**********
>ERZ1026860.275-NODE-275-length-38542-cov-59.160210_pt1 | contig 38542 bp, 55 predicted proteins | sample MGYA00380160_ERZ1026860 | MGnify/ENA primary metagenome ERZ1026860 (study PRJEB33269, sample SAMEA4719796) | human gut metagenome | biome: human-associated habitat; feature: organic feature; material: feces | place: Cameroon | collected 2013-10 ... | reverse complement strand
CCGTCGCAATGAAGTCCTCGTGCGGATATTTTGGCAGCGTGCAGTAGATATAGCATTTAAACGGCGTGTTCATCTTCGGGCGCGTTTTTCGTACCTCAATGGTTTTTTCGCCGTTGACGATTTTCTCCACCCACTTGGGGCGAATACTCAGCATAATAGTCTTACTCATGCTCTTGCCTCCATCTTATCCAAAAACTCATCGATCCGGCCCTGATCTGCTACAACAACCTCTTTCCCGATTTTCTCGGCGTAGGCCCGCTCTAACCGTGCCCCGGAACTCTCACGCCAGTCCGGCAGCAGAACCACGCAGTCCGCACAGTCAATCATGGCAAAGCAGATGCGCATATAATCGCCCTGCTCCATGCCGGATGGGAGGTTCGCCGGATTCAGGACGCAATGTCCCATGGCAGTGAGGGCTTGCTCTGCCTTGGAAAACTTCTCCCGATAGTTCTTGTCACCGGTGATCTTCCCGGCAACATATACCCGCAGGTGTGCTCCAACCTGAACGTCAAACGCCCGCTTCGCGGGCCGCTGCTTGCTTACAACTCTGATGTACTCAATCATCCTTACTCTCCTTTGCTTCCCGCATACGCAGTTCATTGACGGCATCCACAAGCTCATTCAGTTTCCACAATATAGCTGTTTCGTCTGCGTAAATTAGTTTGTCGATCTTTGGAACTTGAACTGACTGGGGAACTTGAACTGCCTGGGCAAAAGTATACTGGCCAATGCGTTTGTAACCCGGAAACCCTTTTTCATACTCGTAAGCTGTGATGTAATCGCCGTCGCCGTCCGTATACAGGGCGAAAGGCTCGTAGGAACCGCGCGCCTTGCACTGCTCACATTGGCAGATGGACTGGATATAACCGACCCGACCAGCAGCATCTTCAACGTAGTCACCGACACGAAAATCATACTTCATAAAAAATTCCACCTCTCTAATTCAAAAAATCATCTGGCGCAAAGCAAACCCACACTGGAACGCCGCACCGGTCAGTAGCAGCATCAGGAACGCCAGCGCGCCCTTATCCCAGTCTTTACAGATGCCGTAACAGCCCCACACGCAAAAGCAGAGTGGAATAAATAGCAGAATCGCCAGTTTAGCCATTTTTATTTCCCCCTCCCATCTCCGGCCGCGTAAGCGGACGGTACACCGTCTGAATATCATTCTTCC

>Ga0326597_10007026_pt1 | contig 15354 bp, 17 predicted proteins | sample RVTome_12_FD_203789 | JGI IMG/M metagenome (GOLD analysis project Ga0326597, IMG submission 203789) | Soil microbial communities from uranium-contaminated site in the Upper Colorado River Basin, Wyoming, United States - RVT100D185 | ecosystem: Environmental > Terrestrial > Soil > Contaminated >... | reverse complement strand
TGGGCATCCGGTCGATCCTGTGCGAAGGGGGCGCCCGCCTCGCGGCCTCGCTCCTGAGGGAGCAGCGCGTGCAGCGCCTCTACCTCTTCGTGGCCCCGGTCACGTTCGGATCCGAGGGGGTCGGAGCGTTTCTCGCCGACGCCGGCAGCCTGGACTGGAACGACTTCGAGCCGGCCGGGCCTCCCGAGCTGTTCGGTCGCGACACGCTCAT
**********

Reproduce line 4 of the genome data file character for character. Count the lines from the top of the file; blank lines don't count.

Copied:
TGGGCATCCGGTCGATCCTGTGCGAAGGGGGCGCCCGCCTCGCGGCCTCGCTCCTGAGGGAGCAGCGCGTGCAGCGCCTCTACCTCTTCGTGGCCCCGGTCACGTTCGGATCCGAGGGGGTCGGAGCGTTTCTCGCCGACGCCGGCAGCCTGGACTGGAACGACTTCGAGCCGGCCGGGCCTCCCGAGCTGTTCGGTCGCGACACGCTCAT